Acknowledgments

The authors of the present study gratefully thank and acknowledge their colleagues working at the Department of Microbiology, the Basic Sciences Research Laboratory, and the Reference Laboratory of Qazvin University of Medical Sciences, Qazvin, Iran for their sincere assistance with this research project.

Footnotes

Authors’ Contributions: Taghi Naserpour Farivar: designed the research. Fatemeh Attaran-Rezaei: participated in the main research process. Masoumeh Aslanimehr and Reza Shapouri were the research advisers. Akram Azimi: performed the experiment and analyzed the data. Pooran Johari: performed the experiment and analyzed the data.
Funding/Support: Funding was provided by the Cellular and Molecular Research Center for Basic Sciences, Qazvin University of Medical Sciences, Qazvin, Iran.

References


  • 1. Driscoll JA, Brody SL, Kollef MH. The epidemiology, pathogenesis and treatment of Pseudomonas aeruginosa infections. Drugs. 2007;67(3):351-68. [PubMed]
  • 2. Paterson DL. Resistance in gram-negative bacteria: enterobacteriaceae. Am J Med. 2006;119(6 Suppl 1):S20-8. discussion S62-70 [DOI] [PubMed]
  • 3. Jacoby GA, Munoz-Price LS. The new beta-lactamases. N Engl J Med. 2005;352(4):380-91. [DOI] [PubMed]
  • 4. Mark BL, Vocadlo DJ, Oliver A. Providing beta-lactams a helping hand: targeting the AmpC beta-lactamase induction pathway. Future Microbiol. 2011;6(12):1415-27. [DOI] [PubMed]
  • 5. Shahid M, Malik A. Sheeba. Multidrug-resistant Pseudomonas aeruginosa strains harbouring R-plasmids and AmpC beta-lactamases isolated from hospitalised burn patients in a tertiary care hospital of North India. FEMS Microbiol Lett. 2003;228(2):181-6. [PubMed]
  • 6. Juan C, Macia MD, Gutierrez O, Vidal C, Perez JL, Oliver A. Molecular mechanisms of beta-lactam resistance mediated by AmpC hyperproduction in Pseudomonas aeruginosa clinical strains. Antimicrob Agents Chemother. 2005;49(11):4733-8. [DOI] [PubMed]
  • 7. Sadikot RT, Blackwell TS, Christman JW, Prince AS. Pathogen-host interactions in Pseudomonas aeruginosa pneumonia. Am J Respir Crit Care Med. 2005;171(11):1209-23. [DOI] [PubMed]
  • 8. Puntarulo S. Iron, oxidative stress and human health. Mol Aspects Med. 2005;26(4-5):299-312. [DOI] [PubMed]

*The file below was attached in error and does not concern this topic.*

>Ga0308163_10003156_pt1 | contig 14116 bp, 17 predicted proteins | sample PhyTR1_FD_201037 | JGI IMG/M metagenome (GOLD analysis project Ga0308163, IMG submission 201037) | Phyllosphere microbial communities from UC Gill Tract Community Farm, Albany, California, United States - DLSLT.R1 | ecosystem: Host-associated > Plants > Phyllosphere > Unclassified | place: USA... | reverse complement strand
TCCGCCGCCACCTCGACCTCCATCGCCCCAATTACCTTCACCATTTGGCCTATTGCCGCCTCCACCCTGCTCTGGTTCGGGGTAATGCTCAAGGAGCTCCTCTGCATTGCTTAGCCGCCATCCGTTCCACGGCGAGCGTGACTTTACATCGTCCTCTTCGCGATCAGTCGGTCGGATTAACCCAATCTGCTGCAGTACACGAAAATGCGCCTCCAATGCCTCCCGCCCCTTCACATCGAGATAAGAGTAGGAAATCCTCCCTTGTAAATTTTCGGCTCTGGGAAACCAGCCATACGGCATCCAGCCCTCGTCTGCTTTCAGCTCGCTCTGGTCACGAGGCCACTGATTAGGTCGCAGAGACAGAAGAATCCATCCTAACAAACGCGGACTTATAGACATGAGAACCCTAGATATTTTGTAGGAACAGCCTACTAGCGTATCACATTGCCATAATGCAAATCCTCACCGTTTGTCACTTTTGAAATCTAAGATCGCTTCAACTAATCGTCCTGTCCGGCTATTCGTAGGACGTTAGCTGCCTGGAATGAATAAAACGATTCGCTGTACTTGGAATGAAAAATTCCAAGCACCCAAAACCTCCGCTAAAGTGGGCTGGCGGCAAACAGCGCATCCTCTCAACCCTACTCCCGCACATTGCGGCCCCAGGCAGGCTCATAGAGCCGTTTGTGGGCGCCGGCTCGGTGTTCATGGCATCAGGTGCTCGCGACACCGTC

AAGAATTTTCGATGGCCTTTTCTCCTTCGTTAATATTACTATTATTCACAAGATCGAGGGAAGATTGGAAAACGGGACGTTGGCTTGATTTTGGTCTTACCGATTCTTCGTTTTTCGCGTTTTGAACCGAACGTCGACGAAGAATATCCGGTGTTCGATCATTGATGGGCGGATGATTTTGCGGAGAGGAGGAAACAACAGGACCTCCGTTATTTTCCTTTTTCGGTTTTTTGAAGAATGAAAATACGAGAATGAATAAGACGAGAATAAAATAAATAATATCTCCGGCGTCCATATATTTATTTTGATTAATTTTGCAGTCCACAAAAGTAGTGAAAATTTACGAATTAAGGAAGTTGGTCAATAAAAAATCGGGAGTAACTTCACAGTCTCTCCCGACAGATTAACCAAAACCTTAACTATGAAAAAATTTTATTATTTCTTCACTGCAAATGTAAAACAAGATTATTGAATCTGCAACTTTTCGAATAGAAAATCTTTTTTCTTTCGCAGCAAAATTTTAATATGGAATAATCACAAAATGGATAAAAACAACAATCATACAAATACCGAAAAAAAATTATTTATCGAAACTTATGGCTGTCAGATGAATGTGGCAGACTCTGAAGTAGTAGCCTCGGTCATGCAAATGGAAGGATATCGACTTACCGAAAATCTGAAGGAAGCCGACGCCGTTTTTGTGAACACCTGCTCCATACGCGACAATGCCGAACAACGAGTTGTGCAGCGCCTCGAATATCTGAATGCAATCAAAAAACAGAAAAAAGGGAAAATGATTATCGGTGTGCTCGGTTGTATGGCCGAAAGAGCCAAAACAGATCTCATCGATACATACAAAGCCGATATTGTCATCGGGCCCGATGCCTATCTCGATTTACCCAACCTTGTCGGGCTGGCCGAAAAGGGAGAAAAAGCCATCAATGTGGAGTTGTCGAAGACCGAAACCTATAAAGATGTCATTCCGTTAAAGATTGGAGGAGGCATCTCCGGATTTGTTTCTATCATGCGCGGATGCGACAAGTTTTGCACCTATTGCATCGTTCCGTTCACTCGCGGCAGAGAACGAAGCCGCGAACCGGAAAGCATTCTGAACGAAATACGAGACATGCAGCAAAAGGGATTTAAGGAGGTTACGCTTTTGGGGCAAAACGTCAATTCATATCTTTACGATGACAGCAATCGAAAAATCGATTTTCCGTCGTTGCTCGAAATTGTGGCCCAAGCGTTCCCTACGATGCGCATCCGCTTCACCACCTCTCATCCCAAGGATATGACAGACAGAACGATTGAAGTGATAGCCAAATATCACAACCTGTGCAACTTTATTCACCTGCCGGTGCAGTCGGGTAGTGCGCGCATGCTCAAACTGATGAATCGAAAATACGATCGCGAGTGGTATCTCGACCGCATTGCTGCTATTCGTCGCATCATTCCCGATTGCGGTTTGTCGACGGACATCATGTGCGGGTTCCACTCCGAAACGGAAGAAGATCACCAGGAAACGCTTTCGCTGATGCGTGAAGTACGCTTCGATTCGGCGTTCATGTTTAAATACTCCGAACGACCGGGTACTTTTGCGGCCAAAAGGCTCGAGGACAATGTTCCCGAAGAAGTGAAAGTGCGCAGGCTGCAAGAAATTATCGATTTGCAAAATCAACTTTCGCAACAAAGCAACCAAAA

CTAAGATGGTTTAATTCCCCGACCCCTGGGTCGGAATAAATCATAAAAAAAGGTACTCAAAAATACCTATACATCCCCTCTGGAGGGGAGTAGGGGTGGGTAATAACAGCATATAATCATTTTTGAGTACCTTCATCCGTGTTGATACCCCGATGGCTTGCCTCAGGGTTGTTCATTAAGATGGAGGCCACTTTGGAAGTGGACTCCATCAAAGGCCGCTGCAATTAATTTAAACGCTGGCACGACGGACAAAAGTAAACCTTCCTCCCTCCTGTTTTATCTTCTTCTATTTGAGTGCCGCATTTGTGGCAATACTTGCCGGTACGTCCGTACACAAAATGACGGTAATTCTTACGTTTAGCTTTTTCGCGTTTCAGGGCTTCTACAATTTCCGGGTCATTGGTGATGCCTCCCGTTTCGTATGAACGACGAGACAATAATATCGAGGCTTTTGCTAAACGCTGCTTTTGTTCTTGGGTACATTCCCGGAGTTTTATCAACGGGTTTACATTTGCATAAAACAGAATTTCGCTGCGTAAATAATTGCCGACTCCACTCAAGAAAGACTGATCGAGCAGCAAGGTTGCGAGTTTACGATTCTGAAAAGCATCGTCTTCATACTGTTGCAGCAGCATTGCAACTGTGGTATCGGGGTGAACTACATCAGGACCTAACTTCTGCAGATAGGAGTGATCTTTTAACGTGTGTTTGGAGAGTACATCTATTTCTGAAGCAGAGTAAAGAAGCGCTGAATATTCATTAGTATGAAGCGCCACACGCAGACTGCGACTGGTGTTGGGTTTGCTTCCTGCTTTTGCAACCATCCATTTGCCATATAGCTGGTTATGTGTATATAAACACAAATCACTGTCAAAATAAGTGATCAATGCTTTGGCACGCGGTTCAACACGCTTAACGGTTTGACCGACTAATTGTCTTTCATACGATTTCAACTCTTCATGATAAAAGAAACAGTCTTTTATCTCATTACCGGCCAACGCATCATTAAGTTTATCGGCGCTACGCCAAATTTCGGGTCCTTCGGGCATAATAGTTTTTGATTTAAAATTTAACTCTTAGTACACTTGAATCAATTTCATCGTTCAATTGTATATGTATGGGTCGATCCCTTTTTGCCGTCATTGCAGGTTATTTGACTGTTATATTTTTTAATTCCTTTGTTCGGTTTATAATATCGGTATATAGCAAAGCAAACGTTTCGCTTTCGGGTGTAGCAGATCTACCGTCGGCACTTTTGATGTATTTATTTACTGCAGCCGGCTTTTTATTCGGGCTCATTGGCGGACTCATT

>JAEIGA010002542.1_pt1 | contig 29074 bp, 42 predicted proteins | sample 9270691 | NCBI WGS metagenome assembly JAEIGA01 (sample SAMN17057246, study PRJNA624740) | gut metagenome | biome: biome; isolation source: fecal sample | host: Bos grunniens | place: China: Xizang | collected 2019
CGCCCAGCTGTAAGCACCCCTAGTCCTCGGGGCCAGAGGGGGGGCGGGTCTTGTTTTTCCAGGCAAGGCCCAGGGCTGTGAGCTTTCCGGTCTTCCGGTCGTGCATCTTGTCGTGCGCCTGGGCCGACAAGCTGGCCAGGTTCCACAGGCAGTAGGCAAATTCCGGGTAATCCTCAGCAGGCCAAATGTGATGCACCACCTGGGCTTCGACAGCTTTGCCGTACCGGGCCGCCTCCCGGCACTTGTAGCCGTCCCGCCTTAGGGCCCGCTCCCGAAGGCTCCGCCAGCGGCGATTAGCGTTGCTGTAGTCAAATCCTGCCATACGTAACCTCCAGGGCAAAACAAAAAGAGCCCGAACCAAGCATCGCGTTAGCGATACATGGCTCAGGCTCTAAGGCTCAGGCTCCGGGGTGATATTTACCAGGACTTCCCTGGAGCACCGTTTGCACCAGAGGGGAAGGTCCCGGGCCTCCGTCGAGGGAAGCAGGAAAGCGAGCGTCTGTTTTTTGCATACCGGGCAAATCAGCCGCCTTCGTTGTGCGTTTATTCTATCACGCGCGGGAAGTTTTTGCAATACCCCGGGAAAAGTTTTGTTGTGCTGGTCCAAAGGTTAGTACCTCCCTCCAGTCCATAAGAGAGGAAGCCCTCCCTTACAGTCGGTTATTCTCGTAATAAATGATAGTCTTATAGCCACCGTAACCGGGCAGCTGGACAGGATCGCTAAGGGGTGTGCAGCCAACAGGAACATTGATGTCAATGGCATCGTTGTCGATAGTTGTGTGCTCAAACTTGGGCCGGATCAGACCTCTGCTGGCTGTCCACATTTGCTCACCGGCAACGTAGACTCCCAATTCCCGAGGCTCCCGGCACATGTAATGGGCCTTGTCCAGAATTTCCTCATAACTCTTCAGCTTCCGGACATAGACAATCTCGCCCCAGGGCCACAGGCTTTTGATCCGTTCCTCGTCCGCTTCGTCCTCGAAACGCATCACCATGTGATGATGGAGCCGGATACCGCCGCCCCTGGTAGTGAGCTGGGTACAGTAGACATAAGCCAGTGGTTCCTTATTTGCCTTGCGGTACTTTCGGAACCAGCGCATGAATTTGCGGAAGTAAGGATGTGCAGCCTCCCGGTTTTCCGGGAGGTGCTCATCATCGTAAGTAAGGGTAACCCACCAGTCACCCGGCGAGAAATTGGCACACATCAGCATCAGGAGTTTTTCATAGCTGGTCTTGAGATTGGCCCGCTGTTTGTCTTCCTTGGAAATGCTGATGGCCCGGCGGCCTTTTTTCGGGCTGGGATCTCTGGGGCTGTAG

• 9. Church D, Elsayed S, Reid O, Winston B, Lindsay R. Burn wound infections. Clin Microbiol Rev. 2006;19(2):403-34. [DOI] [PubMed]
  • 10. Paul M, Silbiger I, Grozinsky S, Soares-Weiser K, Leibovici L. Beta lactam antibiotic monotherapy versus beta lactam-aminoglycoside antibiotic combination therapy for sepsis. Cochrane Database Syst Rev. 2006;(1):CD003344. [DOI] [PubMed]
  • 11. Samaha-Kfoury JN, Araj GF. Recent developments in beta lactamases and extended spectrum beta lactamases. BMJ. 2003;327(7425):1209-13. [DOI] [PubMed]
  • 12. Infections due to Pseudomonas Species and related organisms. In: Kasper DL, editor(s). Harrisons Principles of Internal Medicine. 16th ed. New York: MCGrow Hill; 2005.
  • 13. Dumas JL, van Delden C, Perron K, Kohler T. Analysis of antibiotic resistance gene expression in Pseudomonas aeruginosa by quantitative real-time-PCR. FEMS Microbiol Lett. 2006;254(2):217-25. [DOI] [PubMed]
  • 14. Fisher JF, Meroueh SO, Mobashery S. Bacterial resistance to beta-lactam antibiotics: compelling opportunism, compelling opportunity. Chem Rev. 2005;105(2):395-424. [DOI] [PubMed]
  • 15. Rice LB. The clinical consequences of antimicrobial resistance. Curr Opin Microbiol. 2009;12(5):476-81. [DOI] [PubMed]
  • 16. Ambler RP. The structure of beta-lactamases. Philos Trans R Soc Lond B Biol Sci. 1980;289(1036):321-31. [PubMed]
  • 17. Jaurin B, Grundstrom T. ampC cephalosporinase of Escherichia coli K-12 has a different evolutionary origin from that of beta-lactamases of the penicillinase type. Proc Natl Acad Sci U S A. 1981;78(8):4897-901. [PubMed]
  • 18. Jacoby GA. AmpC beta-lactamases. Clin Microbiol Rev. 2009;22(1):161-82. Table of Contents [DOI] [PubMed]
  • 19. Quale J, Bratu S, Gupta J, Landman D. Interplay of efflux system, ampC, and oprD expression in carbapenem resistance of Pseudomonas aeruginosa clinical isolates. Antimicrob Agents Chemother. 2006;50(5):1633-41. [DOI] [PubMed]
  • 20. Cabot G, Ocampo-Sosa AA, Tubau F, Macia MD, Rodriguez C, Moya B, et al. Overexpression of AmpC and efflux pumps in Pseudomonas aeruginosa isolates from bloodstream infections: prevalence and impact on resistance in a Spanish multicenter study. Antimicrob Agents Chemother. 2011;55(5):1906-11. [DOI] [PubMed]
  • 21. Xavier DE, Picao RC, Girardello R, Fehlberg LC, Gales AC. Efflux pumps expression and its association with porin down-regulation and beta-lactamase production among Pseudomonas aeruginosa causing bloodstream infections in Brazil. BMC Microbiol. 2010;10:217. [DOI] [PubMed]
  • 22. Tomas M, Doumith M, Warner M, Turton JF, Beceiro A, Bou G, et al. Efflux pumps, OprD porin, AmpC beta-lactamase, and multiresistance in Pseudomonas aeruginosa isolates from cystic fibrosis patients. Antimicrob Agents Chemother. 2010;54(5):2219-24. [DOI] [PubMed]

Table 1.

Primers Used to Evaluate the ampC β-lactamase Gene Expression

GenePrimer Sequence
AmpCFor 5´-CGCCGTACAACCGGTGAT-3´
Rev 5´-CGGCCGTCCTCTTTCGA-3´
rpoDFor 5´-GGGCTGTCTCGAATACGTTGA-3´
Rev 5´-ACCTGCCGGAGGATATTTCC-3´

Figure 1.

ampC Gene Linear Amplification Plot

Figure 2.

Melting Curve Plot for the Isolates With ampC gene

Figure 3.

PCR Product
Line1: 100 bp DNA molecular marker; lines 2-5 and 7-11: positive samples; line 6: negative control